Beloved Mission Activist dies at 45
As was obvious to anyone who really got to know him, one of Eric's primary connectors to that wider, crisis-filled world of politics and culture was something seemingly apolitical: soccer.
"His politics were like his soccer playing," explained Eric's uncle, Edgar, who formed an important part of the Sagastume soccer dynasty in late 20th century San Francisco. "When Eric played, he was cool, but tenacious, hard working. He trained meticulously and never gave up. Eric was fond of saying how he "learned about the politics in different countries—Croatia, Greece, Mexico, El Salvador, England, all kinds—from playing in the San Francisco (soccer) leagues. You learned international relations and neighborhood politics at the same time."
Such a schooling made Eric a ferocious ally of Central American revolutionary movements including the URNG in Guatemala, Sandinistas in Nicaragua, and the FMLN in El Salvador. These same commitments also served him well as a leader in the Venceremos Brigade to Cuba, where he met Fidel Castro, famously causing the Cuban leader to become nostalgic when asked about his memories of meeting Malcolm X in Harlem. Later, in 2002, he met with Hugo Chávez in Venezuela. They talked about everything from 21st century socialism to baseball. Beaming with the pride that only a lifelong—not fair weather—fan can display, Eric swore that Chávez was a huge fan of the San Francisco Giants.
The eclectic internationalism Eric envisioned and embodied was always two-way. He always strived towards reciprocity. Through Grassroots Global Justice and his work at the World Social Forum in Porto Alegre (Brazil), Eric sought to bring to the international stage the struggles of working class San Franciscans: day laborers, the homeless, people with HIV, and undocumented immigrants.
Eric's journey reflected that of his mentor and dear friend, the legendary Bill Sorro (who himself died of cancer four years ago this very week). Both Bill and Eric were revolutionaries largely unsatisfied with the traditional rhetoric and disarming anger of the left. "We don't struggle because we hate, we do so because we love. Yes, we may hate oppression but in the end we are fighting for something, we fight out of a place of love." Eric never wavered in this.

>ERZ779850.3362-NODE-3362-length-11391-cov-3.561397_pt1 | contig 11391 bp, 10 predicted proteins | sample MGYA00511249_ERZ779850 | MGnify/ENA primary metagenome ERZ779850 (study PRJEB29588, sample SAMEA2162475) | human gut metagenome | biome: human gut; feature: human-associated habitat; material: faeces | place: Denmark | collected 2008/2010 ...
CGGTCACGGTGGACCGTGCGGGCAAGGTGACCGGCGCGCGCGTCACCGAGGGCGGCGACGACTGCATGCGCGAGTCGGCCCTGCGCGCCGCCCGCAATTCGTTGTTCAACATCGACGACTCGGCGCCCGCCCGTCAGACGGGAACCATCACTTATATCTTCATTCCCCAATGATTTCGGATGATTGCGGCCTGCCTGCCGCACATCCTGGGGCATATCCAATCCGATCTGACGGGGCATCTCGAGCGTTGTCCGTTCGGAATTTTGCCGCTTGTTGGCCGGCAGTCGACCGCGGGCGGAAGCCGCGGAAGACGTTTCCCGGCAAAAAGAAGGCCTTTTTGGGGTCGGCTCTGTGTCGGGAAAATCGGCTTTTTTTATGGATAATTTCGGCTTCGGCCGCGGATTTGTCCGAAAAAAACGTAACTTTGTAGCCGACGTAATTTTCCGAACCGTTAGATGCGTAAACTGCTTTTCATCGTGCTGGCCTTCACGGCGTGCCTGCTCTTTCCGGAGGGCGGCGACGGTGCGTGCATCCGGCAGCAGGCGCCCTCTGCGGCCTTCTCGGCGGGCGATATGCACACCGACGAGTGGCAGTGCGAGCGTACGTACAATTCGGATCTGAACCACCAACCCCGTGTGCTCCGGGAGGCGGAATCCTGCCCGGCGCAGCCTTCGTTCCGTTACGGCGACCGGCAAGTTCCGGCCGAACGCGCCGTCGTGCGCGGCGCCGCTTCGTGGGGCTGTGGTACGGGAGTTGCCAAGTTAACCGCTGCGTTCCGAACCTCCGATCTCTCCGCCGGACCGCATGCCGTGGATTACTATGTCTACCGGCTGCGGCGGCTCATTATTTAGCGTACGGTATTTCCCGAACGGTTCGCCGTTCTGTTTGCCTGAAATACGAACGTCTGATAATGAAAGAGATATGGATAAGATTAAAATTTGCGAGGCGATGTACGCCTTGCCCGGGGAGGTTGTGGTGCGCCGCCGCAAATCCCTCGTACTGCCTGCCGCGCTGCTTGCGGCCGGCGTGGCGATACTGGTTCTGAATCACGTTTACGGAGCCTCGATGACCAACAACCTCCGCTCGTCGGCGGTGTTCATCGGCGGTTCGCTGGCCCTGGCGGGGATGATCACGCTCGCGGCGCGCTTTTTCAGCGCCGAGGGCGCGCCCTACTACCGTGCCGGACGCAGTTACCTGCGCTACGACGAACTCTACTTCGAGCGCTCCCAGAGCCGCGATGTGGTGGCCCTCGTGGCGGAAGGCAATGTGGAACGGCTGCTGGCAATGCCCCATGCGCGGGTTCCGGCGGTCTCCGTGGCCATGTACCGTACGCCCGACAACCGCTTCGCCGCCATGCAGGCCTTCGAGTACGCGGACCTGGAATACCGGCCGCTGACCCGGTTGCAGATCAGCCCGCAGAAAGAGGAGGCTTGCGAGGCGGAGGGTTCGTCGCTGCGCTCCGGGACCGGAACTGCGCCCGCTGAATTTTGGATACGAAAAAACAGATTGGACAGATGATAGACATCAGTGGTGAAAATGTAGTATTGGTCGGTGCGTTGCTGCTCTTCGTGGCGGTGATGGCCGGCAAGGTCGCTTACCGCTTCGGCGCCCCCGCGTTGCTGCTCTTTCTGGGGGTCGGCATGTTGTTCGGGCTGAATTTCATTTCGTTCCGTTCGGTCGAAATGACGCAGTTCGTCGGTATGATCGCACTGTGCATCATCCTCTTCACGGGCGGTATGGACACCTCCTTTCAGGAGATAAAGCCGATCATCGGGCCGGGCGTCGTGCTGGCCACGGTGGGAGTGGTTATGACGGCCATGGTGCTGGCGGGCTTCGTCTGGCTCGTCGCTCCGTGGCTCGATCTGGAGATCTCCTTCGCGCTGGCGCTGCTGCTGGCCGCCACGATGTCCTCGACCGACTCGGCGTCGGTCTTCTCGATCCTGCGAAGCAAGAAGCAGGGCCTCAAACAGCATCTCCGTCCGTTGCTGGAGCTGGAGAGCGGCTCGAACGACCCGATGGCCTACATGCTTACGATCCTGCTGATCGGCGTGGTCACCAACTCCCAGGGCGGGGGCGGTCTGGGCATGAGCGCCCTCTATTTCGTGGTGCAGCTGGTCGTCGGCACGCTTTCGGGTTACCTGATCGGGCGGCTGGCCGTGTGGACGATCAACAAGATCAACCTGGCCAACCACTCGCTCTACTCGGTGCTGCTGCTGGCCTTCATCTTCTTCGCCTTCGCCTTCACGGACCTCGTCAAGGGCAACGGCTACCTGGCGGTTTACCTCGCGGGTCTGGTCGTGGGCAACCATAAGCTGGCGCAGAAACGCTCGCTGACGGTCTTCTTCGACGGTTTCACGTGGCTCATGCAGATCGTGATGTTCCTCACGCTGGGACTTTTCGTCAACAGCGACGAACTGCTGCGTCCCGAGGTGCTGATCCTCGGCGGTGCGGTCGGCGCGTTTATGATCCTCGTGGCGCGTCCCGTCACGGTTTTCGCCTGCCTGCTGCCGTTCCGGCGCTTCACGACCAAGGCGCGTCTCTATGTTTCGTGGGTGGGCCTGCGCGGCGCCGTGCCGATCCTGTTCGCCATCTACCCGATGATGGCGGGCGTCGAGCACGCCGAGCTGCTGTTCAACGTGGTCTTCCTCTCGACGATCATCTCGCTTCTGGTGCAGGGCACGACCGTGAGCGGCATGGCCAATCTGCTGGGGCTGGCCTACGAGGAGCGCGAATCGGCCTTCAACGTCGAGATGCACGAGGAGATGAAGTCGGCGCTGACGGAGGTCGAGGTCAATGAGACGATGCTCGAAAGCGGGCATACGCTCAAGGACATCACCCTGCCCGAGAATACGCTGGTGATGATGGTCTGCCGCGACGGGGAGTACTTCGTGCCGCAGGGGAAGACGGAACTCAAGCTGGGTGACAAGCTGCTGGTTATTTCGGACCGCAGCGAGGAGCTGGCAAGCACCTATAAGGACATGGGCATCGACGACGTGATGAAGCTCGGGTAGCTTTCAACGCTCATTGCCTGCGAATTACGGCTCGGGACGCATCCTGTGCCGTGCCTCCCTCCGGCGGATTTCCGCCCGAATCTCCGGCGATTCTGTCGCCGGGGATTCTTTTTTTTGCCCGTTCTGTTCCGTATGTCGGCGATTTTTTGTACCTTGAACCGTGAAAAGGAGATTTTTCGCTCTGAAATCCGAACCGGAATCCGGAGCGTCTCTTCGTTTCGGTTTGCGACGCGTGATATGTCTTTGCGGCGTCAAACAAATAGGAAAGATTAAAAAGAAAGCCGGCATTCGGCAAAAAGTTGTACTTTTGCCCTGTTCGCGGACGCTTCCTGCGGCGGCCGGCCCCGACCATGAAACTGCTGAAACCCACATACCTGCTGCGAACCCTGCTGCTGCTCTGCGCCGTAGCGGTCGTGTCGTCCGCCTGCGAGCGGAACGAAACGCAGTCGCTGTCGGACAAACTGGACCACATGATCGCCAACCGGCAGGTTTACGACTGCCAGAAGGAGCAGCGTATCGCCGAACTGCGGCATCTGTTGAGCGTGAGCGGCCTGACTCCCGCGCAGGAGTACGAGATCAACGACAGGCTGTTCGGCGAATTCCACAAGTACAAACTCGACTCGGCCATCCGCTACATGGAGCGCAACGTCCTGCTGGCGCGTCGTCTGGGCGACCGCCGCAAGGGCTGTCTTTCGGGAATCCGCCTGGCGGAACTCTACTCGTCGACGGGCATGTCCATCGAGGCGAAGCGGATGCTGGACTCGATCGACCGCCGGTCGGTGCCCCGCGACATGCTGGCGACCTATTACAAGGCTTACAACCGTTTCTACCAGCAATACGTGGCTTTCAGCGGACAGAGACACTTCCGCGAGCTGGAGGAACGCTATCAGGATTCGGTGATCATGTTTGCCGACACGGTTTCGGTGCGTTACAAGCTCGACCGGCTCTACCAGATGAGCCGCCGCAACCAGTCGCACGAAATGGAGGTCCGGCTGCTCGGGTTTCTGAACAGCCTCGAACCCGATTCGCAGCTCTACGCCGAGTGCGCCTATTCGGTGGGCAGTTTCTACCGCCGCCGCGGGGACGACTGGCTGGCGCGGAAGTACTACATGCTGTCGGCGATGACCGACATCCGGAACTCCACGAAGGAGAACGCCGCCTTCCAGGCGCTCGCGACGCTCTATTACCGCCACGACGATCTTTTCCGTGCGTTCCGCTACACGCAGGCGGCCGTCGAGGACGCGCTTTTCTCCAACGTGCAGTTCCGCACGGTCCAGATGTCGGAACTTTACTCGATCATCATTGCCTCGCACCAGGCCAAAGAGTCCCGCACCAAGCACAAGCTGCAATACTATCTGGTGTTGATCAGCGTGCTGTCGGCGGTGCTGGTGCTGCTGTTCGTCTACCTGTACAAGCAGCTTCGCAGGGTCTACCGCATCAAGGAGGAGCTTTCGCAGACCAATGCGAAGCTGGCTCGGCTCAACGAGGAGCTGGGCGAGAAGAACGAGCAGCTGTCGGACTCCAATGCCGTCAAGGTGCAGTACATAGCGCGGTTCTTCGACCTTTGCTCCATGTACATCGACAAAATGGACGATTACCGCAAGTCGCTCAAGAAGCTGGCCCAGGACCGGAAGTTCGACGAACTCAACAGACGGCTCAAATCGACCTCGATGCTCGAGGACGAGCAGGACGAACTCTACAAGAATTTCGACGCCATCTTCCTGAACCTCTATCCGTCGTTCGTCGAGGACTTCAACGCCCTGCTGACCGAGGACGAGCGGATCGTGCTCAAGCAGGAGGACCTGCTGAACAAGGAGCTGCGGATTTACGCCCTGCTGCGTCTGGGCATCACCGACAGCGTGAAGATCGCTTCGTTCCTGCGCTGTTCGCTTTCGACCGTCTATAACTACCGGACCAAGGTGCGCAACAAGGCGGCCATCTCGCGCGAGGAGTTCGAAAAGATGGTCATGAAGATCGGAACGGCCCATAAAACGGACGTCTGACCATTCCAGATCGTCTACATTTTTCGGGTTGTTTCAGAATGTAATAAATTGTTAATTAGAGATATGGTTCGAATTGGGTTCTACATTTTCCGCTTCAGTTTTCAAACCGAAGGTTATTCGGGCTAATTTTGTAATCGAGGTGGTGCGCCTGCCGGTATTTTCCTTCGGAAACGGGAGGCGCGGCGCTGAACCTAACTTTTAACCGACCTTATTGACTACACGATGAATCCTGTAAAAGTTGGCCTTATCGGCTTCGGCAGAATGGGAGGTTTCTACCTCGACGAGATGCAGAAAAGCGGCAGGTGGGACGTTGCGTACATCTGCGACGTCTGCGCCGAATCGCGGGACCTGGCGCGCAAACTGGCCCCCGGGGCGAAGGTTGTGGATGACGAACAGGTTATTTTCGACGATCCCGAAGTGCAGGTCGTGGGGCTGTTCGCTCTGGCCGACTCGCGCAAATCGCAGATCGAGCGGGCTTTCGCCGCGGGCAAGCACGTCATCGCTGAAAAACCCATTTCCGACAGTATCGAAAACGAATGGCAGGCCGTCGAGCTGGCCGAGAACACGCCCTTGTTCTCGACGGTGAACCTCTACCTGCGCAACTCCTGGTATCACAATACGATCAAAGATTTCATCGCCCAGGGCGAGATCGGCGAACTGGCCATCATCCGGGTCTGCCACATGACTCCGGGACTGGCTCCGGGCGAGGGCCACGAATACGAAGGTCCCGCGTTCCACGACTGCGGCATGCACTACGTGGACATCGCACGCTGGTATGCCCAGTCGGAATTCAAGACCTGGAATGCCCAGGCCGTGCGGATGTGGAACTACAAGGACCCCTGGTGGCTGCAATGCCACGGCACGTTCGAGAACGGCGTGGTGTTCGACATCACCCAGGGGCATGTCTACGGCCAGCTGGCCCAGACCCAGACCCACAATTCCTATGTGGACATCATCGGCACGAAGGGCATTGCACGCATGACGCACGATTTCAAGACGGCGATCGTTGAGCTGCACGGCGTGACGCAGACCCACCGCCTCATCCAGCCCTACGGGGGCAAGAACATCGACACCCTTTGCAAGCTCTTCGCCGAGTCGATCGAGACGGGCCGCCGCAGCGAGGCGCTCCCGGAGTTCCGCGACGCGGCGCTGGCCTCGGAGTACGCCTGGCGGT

Eric was a jazz man. A saxophone player, he believed in the art of improvisation and experimentation. At a time when the left was floundering, Eric brought a musical spirit to the necessary work of strengthening dialogue, analysis, and education in the community. He co-founded the Center for Political Education (San Francisco's equivalent of the legendary Brecht Forum), which has served since 1998 as a catalyst for more effective organizing and as a space to build bridges.
Eric understood the centrality of compassionate bridge-building to political success. And like one of his heroes, Monseñor Oscar Romero, he will in his death rise again in his people. For Oscar Grande, a young community organizer with PODER, a Mission-based Latino environmental and economic justice organization, "Eric was instrumental in bringing radical politics and a visionary spirit to Mission politics," said Grande.
Eric's involvement in city politics was less about winning elections and electoral power than about the process of teaching the community how to deal with the powers that be. "He was about 'let's re-write the laws and get rid of the bums at City Hall so we can get the things our community needs: housing, open space and recreation opportunities at the material level,'" Grande said. But, according to Grande, who describes Eric as an "older bro/mentor," Eric's greatest contribution was spiritual.